September 10, 2019
A new exhibition invites viewers to rethink notions of digitally made work.
By Greg Donley
Matthew Hollern has long been a close observer of the evolving role of technology in the creation of art. He puts that abiding interest to use in a new exhibition titled Untouched: The Digital Paradox, on view from August 30 through October 13 at Heights Arts in Cleveland Heights.
“One of the first reactions people tend to have when told that a work of art was produced digitally or otherwise using technology is to express disappointment,” says Hollern, professor and chair of Jewelry + Metals at the Cleveland Institute of Art. “But it’s not like all of a sudden you don’t have to have talent or ideas. You think it’s easy? You should try it!”
“I think the word skill is helpful,” Hollern says. “Skill can be recognizable through manual dexterity, in the same way that athletic skill can be demonstrated through physical coordination. But not all success in sport is physical. There’s an idiom about golf, that golf is 90 percent mental. The other 10 percent is mental. These athletes have all the skill in the world, but that doesn’t guarantee they will win.
“I think skill and craftsmanship and intent will never be missing,” Hollern says. “Bad craftsmanship is just as available in digital technology as it is in the woodshop. So the title of the exhibition—Untouched—is intentionally a little bit misleading, intended to get you thinking about these issues.”
Untouched has a strong CIA presence. In addition to Hollern, participating artists are George Kozmon ’82, Barry Underwood (chair of Photography + Video at CIA) , Benitez Vogl (Margarita Benitez and Markus Vogl), Janice Lessman-Moss, Marcus Brathwaite ’12, Tony Ingrisano (CIA faculty in Painting, Drawing and Foundation), and Cuban artist Yasniel Valdes—a former artist in residence in the CIA Jewelry + Metals Department.
The premise of the exhibition is to gather artists who use technology in obvious and less obvious ways to produce work that stimulates, challenges, and engages viewers.
“A few organizational principles structure it,” says Hollern. “One scenario is where the digital activity and its history are apparent—the object reveals how it was made. In another case, the technology is invisible. For somebody like Barry Underwood, he actually creates a body of work that appears to be digital. You would think that the effects are Photoshop or some kind of digital trickery, but the only digital part of his work is just the beautiful prints. That’s why he’s an interesting person to put in this mix, because it challenges assumptions—and then there’s also a beautiful technology being used to make those exquisite prints. I think that part is something people should appreciate.”
The ideas can get fairly nuanced.
“So there’s the apparent, there’s the invisible, then there’s the hybrid, where people are using new technology along with what might be analog or established,” he explains. “Then there are variations on what we can actually see, what is manifest. One is the idea of the tangible, an actual object. Another is the virtual—it is visible, but it doesn’t exist in real space, like an image on a monitor, he said. “And there’s something in between like images that are printed, or projection.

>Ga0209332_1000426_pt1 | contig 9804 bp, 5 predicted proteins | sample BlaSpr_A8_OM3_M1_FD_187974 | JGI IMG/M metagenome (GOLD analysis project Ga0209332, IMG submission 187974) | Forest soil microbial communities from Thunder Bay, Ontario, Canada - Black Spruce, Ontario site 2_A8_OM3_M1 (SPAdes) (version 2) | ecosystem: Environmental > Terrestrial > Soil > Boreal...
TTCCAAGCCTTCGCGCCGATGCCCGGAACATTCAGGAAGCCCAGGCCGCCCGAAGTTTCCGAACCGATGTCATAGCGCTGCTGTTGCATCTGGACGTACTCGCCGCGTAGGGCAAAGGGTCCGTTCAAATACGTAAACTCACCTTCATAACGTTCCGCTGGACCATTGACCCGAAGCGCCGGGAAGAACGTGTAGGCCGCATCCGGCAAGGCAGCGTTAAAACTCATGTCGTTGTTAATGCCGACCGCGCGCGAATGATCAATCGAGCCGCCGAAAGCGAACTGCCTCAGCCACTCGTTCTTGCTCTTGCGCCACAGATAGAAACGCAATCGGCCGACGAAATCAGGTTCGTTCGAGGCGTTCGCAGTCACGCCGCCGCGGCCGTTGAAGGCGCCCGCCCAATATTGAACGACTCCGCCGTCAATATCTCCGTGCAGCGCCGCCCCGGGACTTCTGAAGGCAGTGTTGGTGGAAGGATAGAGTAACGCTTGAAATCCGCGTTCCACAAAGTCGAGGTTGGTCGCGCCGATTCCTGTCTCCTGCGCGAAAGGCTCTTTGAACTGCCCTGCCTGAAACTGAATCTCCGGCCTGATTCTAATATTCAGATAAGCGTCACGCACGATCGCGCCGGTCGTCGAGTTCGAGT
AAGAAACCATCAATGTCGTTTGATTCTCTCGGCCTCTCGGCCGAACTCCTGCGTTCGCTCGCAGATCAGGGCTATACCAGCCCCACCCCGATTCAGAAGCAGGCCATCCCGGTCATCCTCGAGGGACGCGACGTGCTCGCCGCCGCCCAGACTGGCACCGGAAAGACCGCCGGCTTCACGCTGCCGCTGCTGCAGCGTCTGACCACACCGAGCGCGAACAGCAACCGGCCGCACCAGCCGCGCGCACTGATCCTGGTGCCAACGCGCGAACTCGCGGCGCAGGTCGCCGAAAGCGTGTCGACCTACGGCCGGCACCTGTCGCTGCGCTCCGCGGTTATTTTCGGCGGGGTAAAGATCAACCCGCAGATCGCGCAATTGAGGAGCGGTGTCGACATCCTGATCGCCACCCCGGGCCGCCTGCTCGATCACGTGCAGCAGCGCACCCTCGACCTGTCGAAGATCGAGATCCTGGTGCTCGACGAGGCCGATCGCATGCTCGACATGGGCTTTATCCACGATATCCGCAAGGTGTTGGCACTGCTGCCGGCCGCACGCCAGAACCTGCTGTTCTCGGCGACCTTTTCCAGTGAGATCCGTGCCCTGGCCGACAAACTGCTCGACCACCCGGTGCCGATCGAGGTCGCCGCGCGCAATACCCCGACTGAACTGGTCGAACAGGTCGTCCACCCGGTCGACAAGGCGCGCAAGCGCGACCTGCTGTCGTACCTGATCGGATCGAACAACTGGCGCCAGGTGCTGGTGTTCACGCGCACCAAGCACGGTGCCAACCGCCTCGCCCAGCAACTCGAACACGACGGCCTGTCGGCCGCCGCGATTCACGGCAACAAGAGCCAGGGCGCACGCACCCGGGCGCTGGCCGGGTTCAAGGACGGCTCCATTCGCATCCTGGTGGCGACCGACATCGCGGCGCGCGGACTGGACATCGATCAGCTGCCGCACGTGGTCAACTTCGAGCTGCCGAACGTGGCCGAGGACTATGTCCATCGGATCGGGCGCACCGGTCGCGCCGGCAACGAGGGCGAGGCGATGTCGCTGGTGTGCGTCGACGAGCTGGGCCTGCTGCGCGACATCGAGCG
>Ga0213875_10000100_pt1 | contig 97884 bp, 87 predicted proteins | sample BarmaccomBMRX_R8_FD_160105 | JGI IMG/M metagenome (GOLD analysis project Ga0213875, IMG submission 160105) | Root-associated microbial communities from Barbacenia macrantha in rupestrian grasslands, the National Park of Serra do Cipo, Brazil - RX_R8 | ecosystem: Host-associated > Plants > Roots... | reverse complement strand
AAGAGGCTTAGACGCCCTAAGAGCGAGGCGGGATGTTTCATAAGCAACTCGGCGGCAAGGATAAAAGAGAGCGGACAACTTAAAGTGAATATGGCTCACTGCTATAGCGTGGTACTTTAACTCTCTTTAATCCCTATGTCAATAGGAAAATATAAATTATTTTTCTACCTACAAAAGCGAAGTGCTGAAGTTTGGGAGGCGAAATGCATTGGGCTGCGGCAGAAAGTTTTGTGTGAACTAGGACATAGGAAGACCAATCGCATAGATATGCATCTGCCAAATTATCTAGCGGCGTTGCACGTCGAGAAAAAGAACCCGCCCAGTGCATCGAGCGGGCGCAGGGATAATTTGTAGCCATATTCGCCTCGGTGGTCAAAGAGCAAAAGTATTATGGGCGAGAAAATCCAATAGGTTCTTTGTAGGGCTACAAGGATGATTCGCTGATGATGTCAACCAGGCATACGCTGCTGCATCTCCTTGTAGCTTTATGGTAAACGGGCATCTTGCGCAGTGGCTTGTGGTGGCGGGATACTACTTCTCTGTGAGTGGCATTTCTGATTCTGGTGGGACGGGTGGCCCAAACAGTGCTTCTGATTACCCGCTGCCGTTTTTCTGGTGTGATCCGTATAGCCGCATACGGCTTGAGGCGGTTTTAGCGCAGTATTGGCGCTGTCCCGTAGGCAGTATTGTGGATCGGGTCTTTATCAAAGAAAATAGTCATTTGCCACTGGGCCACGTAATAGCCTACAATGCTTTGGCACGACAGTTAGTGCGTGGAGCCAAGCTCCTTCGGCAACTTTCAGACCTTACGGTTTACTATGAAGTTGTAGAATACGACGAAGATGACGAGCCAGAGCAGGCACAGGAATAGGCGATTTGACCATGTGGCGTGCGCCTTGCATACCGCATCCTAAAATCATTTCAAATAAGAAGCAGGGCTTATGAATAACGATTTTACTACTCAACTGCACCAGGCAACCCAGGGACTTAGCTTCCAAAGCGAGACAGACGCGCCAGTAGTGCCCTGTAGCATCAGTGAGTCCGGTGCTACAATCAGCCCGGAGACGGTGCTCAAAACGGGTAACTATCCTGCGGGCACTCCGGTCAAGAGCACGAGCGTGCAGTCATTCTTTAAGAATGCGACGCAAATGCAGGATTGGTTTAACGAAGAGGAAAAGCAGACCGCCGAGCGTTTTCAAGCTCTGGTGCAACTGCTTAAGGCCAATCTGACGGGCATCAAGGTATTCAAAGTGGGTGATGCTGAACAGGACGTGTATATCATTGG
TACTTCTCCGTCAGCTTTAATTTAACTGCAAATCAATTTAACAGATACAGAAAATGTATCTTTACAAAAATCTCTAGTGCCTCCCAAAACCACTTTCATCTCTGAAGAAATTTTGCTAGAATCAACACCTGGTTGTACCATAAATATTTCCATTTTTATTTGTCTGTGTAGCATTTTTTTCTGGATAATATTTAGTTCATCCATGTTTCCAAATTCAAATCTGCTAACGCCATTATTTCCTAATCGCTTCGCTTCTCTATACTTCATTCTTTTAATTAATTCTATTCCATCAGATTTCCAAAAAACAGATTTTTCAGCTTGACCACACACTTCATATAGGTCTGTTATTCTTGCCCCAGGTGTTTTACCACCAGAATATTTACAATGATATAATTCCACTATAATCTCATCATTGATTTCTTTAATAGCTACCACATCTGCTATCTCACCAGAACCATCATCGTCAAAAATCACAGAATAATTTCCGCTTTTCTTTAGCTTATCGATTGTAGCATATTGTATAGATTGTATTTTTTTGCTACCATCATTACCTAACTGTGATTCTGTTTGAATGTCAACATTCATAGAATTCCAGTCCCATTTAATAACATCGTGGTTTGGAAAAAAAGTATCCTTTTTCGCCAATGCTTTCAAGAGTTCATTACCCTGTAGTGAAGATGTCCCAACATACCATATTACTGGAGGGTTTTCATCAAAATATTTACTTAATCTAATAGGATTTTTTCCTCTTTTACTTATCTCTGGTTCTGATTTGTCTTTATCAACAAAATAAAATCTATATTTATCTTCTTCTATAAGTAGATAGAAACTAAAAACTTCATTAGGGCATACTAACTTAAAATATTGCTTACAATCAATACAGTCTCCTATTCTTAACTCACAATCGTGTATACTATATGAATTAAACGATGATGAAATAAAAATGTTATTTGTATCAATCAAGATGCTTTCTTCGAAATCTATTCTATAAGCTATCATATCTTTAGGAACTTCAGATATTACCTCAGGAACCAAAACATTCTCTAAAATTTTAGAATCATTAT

"And finally, there’s something where there’s evidence of something that’s is no longer there. Margarita and Markus are making these cuffs that go on your arm, then they take them off and your arm looks like snakeskin because of the pattern that has been pressed into it," Hollern says. "The object is gone but the evidence is there. The evidence is the actual work, not the object itself.”
The collaboration between Hollern and Cuban artist Valdes goes back to a Cleveland Foundation Creative Fusion project some years ago. “The Creative Fusion program, as I understand it,” says Hollern, “was originally the brainchild of Kathleen Cerveny before she retired from the Cleveland Foundation (she is now on the board of Heights Arts). The idea is to bring in people who are not the usual subjects, who come from locations in the world that we are less likely to be connected to, and to find out what happens when these people get together.”
“So, my thought in that context was that I represent the idea of innovation through technology, and Yasniel represents the idea of innovation through scarcity—so the idea was to see what would happen if those two artists collaborated. He really demonstrated to us how he works in his studio in Havana, and I showed him 3D modeling. He has a show coming up that may well be the first show in Cuba that involves 3D printing technology, which for me is super thrilling.”
The potential to bring together disparate artists and audiences is the most compelling aspect of the exhibition for Hollern.
“One thing I’m excited about is the diversity of artists in the show and all the different audiences and groups of friends that will come together.”
“There will be artwork and people and ideas that are new to the gallery. It will also allow us to contribute to advancement of the Creative Fusion program," he added. "Maybe most of all, it will be the first time Heights Arts has presented a show like this—people will say, ‘oh I’d heard about that, but I had no idea what it meant.’ And also, with all the windows on the street, there’s the potential to reach a lot of people.”
For more information about this or other CIA news, contact us here.